Grouse opener in northern Minnesota (September 16) is usually a walk in the park. No, it isn’t easy; it’s just that there is usually little shooting because the brush and leaves are so thick you can’t see the birds. The hunt usually ends up just being a good excuse for a walk through the beautiful, early autumn woods. I’ll take it.

I came up to camp southwest of Duluth the night before to get out of the Twin Cities, relax, and plant three Norway or red pines a local forest-product company gave away at a recent county fair. (Norways are an iconic tree of the North Country.) I also checked on a fenced-tree planting from a few years ago deep in a clearcut that’s now grown up these last four years. The planting included two white pines—another Minnesota icon—and two crab apple trees. The fence was collapsed on one end, and one of the three-foot white pines was snapped at the base. It’s clear a black bear had tried to get at the fruit-laden crab apples, which it didn’t—the fruit was still on the tree. Once the trees are large enough to survive some deer browsing, I’ll remove the fence so the grouse, and bears, can enjoy a snack.

Morning dawned early the next day, and my springer Hunter and I headed out on the trails a buddy and I cut a few weeks before. Hunter flushed a woodcock not five yards out, but nothing doing, as the season on them didn’t open for another week.


Walking through the woods with a good dog is reward enough, but a bird in the hand makes a hunt even sweeter.


Along an edge between an aspen stand and tag alder thicket Hunter flushed a ruffed grouse, but as usual I didn’t see the bird, and off it went. I’ll name this spot “No Chance Covert” because I’ve flushed a bird there every year and never had a shot. The intertwining tag alders are just too thick and tall.

We crossed into a neighbor’s land where I have permission to hunt. I let him hunt deer on my land, where last year his granddaughter got a small buck. Good trade. We flushed four more woodcock and two grouse, but as usual I didn’t have a shot. I did “bag” the sight of some red and sugar maples starting to turn red and orange, some aspens showing gold, and the best thing of all . . . some peace and quiet. Sometimes I savor hunting alone.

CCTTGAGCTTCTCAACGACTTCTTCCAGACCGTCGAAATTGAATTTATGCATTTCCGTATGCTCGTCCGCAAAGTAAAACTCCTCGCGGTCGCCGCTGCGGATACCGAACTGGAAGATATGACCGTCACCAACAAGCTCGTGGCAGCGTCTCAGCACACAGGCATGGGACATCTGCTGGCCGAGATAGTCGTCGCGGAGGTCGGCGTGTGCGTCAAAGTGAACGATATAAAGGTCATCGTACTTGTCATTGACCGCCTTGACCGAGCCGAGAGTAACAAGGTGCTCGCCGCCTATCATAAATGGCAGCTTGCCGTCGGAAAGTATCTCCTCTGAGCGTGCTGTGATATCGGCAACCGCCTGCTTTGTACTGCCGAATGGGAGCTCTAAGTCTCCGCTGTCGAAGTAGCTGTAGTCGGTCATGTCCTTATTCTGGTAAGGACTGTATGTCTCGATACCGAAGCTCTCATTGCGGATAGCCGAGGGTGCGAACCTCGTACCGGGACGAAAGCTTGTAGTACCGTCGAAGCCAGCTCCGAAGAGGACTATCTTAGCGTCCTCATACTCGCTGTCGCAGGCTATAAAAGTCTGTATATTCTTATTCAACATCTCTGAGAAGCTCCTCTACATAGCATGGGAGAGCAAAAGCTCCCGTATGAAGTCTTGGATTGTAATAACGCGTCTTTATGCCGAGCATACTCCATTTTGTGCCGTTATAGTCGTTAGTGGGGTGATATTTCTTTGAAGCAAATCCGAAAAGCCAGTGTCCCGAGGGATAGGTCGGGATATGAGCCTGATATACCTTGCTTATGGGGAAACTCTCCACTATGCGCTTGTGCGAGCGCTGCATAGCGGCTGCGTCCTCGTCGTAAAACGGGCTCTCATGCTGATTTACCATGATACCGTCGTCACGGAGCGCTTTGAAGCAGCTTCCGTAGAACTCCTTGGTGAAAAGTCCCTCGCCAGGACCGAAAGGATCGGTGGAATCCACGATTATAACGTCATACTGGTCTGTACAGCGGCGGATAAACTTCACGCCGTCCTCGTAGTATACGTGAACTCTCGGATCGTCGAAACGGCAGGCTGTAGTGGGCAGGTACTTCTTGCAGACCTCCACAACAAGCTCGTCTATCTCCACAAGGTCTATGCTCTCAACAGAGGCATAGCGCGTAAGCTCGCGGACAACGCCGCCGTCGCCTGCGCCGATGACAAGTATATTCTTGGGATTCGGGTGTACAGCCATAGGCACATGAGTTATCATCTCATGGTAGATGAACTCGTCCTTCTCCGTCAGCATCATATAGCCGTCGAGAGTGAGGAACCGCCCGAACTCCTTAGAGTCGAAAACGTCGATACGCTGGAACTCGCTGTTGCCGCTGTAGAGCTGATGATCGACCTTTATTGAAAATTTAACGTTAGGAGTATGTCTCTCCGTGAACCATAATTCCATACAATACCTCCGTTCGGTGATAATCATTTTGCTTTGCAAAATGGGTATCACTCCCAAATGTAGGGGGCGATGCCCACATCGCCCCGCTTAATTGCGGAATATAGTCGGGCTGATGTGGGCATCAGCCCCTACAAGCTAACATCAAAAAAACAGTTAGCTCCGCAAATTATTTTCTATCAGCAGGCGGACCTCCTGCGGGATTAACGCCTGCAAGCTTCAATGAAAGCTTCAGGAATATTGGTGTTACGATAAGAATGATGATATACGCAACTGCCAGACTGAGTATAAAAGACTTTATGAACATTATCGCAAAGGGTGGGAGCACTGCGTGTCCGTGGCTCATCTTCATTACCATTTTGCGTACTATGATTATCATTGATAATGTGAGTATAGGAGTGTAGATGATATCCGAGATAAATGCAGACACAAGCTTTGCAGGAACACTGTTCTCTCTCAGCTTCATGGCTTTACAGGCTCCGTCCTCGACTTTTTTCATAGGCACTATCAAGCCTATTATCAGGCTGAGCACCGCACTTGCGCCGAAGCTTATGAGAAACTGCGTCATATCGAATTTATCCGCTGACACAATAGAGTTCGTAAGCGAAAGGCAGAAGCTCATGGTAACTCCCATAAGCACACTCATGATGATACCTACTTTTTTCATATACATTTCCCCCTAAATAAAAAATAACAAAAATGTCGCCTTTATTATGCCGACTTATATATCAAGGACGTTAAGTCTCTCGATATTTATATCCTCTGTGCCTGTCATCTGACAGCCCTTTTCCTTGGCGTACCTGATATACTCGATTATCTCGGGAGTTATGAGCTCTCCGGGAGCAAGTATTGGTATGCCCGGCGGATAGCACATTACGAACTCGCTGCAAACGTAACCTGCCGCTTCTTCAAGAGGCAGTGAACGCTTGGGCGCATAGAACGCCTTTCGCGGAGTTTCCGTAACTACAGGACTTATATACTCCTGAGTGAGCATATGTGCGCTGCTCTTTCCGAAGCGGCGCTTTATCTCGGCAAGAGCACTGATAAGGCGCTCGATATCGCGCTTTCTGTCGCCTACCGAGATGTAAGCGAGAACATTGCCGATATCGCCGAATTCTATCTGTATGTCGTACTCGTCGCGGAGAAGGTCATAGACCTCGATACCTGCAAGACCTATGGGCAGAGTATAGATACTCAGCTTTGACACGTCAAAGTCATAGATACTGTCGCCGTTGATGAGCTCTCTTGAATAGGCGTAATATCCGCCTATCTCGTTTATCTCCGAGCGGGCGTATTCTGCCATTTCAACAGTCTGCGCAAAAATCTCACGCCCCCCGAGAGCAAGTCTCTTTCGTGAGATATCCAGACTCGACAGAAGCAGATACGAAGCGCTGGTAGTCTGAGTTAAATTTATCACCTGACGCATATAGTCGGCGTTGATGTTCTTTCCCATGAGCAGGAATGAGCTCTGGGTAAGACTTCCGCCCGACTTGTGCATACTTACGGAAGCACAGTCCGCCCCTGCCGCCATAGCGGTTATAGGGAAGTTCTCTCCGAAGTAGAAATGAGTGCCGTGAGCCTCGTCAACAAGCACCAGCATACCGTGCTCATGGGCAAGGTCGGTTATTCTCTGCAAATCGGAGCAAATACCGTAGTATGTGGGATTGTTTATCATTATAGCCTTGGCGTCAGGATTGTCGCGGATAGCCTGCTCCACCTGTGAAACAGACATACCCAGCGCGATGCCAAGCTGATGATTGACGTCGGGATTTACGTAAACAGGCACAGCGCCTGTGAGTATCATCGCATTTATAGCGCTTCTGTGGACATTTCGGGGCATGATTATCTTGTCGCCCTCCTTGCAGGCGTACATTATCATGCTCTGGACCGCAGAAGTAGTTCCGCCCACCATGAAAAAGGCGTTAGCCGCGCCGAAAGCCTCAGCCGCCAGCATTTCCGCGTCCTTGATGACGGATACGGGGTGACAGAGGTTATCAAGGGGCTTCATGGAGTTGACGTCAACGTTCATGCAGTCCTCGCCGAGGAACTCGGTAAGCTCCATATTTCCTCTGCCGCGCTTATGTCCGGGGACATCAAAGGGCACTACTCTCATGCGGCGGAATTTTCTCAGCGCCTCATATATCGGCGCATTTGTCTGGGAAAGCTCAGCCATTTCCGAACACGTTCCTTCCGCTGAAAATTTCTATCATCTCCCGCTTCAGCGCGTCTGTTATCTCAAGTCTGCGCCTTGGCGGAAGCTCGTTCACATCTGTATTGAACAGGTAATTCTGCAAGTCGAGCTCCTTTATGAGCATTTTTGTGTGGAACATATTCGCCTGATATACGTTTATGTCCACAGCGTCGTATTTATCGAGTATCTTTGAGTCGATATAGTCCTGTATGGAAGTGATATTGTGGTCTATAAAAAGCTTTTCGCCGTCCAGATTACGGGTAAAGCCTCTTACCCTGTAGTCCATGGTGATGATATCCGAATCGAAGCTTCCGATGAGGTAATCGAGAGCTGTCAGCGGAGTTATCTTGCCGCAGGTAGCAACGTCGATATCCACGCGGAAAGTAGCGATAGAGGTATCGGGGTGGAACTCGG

About a mile out, Hunter and I started for camp past the Oak Covert. This spot always has grouse, but they are hard to get. The covert is distinguished by several tall and wide-branching oaks on a high spot surrounded by thick brush on one side, an impenetrable tag alder swamp below the hilltop, and equally dense, ten-year-old aspens spreading south. Hunter pushed in and immediately flushed a grouse just off the trail, which I briefly spotted as it flew into the forest. He barked and came back to me, urging me to join in the chase. I stepped into the forest toward the giant oaks, scanning the branches intently, as grouse often land in trees when flushed. Again Hunter flushed the bird from somewhere, but I never saw it.

I got back on the trail, but Hunter remained in the forest and on the prowl. Not 20 yards down the trail he flushed another (the same?) grouse, which, much to my delight, flew straight down the trail ahead of me not ten yards out. My dog had found me a bone.

Now, “straightaways” aren’t gimme shots, but in the clear of a trail you won’t get a much better chance in early season to pot a ruffie. You have to aim tight on such shots, even when packing a skeet choke, as the birds are often close.

The grouse banked a tad left when I fired, but the pattern caught him good on the right side and down he came. Hunter was soon on top of him, bringing him to hand. It was a young bird, owing to its pale head feathers and slightly underdeveloped fan. He would be good eating.




Grouse & Wild Rice Soup

Back at home, I butchered the bird, including the legs, drizzled on some teriyaki sauce, and let him sit in the fridge for two days. Then after work I put him in a small Crock-Pot with three cups of water, three chicken bouillon cubes, a handful of wild rice I harvested not a mile from where the bird dropped, a diced green pepper, and half an onion. Three hours later I boned the bird, diced the meat, added some garlic powder and a sprinkle of hot pepper, and enjoyed my first wild game meal of the upland bird season.

It’s nice to know a man can still live off the land these days, and live well at that.